It was always too much to hope that President Obama and congressional Republicans could agree on tax reform, Social Security reform, Medicare reform, and Medicaid reform on the accelerated timetable that the debt-ceiling vote requires. So it is hardly surprising that talk of a “big deal” was just that — talk. Now the negotiators are back to the nuts and bolts of a real deal, and let’s hope that they get to an agreement quickly.
On the merits, the outline of the real deal is straightforward. The research indicates that economies that have a dual growth and debt problem should focus on keeping taxes low, and reforming them. Keeping them low is the best possible outcome at present; tax reform remains a 2013 issue. In addition, troubled economies should cut spending, particularly transfer programs and government employment. So spending cuts have to be the focus of the talks.
There are two typical dissents to this kind of deal. The first is that it is not “fair,” in that it does not raise taxes. I find this mystifying. Suppose that one reforms Medicare so that it is able to continue to pay benefits, as opposed to the current situation where it will implode. Somehow this is supposed to be deficit reduction on the backs of poor seniors. If anything, it is neutral — future seniors do not receive dollars that they currently will never receive anyway, because Medicare is broken. If the cuts are focused on higher-earning seniors, this is actually a progressive change. I listen with only bemusement to the cries for a “fair” and “balanced” deal from the progressive left.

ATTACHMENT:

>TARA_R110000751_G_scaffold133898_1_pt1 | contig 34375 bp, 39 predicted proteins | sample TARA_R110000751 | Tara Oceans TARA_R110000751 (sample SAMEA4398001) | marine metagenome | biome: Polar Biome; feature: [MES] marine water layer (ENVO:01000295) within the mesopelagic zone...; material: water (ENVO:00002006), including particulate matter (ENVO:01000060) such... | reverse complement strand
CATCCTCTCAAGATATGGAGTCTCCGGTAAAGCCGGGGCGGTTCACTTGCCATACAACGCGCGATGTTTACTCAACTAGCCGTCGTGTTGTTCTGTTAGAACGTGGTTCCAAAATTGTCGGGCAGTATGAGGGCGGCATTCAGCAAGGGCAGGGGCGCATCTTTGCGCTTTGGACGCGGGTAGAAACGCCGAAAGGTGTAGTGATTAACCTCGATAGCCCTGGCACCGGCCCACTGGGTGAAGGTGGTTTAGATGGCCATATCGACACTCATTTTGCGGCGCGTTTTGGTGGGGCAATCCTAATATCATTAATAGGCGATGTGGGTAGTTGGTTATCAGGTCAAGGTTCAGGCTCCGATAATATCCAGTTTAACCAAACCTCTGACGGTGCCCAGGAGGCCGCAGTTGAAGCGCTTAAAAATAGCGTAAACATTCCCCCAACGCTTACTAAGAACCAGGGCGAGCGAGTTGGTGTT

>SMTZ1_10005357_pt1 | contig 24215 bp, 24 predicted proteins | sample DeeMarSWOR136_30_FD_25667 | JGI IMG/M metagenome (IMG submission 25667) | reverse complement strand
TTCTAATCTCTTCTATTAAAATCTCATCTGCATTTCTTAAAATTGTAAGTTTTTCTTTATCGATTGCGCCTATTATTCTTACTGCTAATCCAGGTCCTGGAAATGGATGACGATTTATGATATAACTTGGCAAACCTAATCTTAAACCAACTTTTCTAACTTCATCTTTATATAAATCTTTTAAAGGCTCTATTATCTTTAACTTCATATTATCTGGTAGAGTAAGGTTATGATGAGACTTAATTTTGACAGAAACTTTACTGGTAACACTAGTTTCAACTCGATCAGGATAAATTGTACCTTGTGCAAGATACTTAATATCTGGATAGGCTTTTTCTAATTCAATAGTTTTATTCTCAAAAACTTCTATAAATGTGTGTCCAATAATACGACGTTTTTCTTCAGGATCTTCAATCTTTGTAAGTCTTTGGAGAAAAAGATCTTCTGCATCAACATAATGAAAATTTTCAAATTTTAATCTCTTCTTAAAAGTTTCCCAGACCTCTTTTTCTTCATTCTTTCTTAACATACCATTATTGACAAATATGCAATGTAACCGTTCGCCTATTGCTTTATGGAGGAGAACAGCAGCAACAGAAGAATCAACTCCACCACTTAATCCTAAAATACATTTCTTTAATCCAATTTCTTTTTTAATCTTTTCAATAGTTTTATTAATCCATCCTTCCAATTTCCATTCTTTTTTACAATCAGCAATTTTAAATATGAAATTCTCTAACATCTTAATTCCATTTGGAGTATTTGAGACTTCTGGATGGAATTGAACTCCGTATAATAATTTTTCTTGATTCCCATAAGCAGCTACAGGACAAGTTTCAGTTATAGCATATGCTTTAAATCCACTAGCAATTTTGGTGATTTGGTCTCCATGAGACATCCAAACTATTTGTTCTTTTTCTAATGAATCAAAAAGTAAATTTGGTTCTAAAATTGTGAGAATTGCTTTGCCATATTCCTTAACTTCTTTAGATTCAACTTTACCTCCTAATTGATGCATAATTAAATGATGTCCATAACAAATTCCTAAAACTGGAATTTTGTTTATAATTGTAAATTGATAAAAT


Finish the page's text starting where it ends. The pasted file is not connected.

The second dissent is usually over the growth implications of spending cuts. Keynesian effects are real. But the size of the actual near-term reduction in purchases of goods and services is likely to be small (remember, such purchases were only $8 billion in the House-passed continuing resolution that totaled $100 billion). I remain skeptical that even a strong agreement will have big near-term impacts. And the impact of eliminating the financial disruption that would accompany unalloyed debt increases will likely be the dominant — and beneficial — impact.
If anything is done on this front, it should be a reduced tax on repatriation. The ideal tax is a permanent and zero tax — a territorial tax system — so a temporary tax is a step toward reform. And the possibility of up to $1 trillion in private-sector funds flowing into the U.S. dominates anything that the government could accomplish.
But will politics permit any of this? I think the answer is yes. President Obama needs a debt-ceiling increase soon, to avoid a market disruption, and one large enough to get past the election, to avoid constant reminders of his dismal budgetary record. That suggests a $2 trillion (or more) increase, which Republicans would be willing to accommodate with associated spending cuts. That’s the nexus of the likely deal. But why should congressional Democrats go along? Because without a strong Obama at the top of their ticket, they are in serious trouble, so they need such a deal as much as anyone. So, grudgingly, count them in.
The dance continues. But soon it must end with a focus on spending cuts. Now that the distraction of the “big deal” is past, the time has come to nail down the final deal.
— Douglas Holtz-Eakin is president of the American Action Forum.